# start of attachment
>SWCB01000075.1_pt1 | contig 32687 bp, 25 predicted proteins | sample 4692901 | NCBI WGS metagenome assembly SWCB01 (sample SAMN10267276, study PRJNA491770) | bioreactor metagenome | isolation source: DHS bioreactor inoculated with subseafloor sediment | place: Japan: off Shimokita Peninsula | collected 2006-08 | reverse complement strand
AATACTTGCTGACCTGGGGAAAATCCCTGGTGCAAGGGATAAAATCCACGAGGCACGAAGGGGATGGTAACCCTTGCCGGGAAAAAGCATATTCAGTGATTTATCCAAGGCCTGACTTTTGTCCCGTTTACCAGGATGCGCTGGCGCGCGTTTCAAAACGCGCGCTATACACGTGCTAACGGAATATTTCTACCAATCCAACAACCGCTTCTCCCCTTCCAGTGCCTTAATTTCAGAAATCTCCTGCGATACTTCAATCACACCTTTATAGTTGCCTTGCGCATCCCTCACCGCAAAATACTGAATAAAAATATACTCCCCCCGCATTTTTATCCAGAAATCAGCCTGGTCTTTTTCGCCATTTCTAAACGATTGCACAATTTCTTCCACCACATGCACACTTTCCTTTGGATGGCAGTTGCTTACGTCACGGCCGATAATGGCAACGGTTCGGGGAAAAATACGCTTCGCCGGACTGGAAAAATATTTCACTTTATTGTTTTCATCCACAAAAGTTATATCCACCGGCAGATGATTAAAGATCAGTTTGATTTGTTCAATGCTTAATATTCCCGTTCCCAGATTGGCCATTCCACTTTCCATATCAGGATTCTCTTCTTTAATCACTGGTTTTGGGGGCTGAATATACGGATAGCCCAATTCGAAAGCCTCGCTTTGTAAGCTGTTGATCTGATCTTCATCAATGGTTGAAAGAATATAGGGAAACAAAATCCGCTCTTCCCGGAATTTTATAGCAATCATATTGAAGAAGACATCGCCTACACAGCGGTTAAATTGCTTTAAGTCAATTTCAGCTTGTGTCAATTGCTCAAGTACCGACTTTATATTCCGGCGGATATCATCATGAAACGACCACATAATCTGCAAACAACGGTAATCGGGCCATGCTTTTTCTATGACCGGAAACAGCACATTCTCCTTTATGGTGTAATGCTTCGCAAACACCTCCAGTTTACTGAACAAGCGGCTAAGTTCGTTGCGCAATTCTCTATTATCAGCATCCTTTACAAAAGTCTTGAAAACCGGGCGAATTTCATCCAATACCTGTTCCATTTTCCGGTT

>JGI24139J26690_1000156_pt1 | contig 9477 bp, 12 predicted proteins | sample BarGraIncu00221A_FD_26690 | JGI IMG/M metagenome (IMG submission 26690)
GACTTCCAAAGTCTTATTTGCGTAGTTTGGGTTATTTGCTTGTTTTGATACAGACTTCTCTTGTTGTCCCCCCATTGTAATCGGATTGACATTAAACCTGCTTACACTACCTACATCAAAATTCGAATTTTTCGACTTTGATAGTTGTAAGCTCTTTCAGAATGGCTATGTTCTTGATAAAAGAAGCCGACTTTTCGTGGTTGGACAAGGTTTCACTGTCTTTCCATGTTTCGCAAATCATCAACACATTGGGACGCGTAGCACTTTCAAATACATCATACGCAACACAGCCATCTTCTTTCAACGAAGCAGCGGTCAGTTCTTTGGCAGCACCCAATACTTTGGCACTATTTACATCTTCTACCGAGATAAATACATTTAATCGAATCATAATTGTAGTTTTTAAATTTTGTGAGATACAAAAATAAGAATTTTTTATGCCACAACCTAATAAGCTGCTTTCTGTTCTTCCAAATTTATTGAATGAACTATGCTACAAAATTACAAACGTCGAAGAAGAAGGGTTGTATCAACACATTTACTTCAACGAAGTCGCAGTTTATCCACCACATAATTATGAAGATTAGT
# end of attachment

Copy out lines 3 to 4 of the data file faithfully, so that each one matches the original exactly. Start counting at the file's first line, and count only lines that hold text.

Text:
>JGI24139J26690_1000156_pt1 | contig 9477 bp, 12 predicted proteins | sample BarGraIncu00221A_FD_26690 | JGI IMG/M metagenome (IMG submission 26690)
GACTTCCAAAGTCTTATTTGCGTAGTTTGGGTTATTTGCTTGTTTTGATACAGACTTCTCTTGTTGTCCCCCCATTGTAATCGGATTGACATTAAACCTGCTTACACTACCTACATCAAAATTCGAATTTTTCGACTTTGATAGTTGTAAGCTCTTTCAGAATGGCTATGTTCTTGATAAAAGAAGCCGACTTTTCGTGGTTGGACAAGGTTTCACTGTCTTTCCATGTTTCGCAAATCATCAACACATTGGGACGCGTAGCACTTTCAAATACATCATACGCAACACAGCCATCTTCTTTCAACGAAGCAGCGGTCAGTTCTTTGGCAGCACCCAATACTTTGGCACTATTTACATCTTCTACCGAGATAAATACATTTAATCGAATCATAATTGTAGTTTTTAAATTTTGTGAGATACAAAAATAAGAATTTTTTATGCCACAACCTAATAAGCTGCTTTCTGTTCTTCCAAATTTATTGAATGAACTATGCTACAAAATTACAAACGTCGAAGAAGAAGGGTTGTATCAACACATTTACTTCAACGAAGTCGCAGTTTATCCACCACATAATTATGAAGATTAGT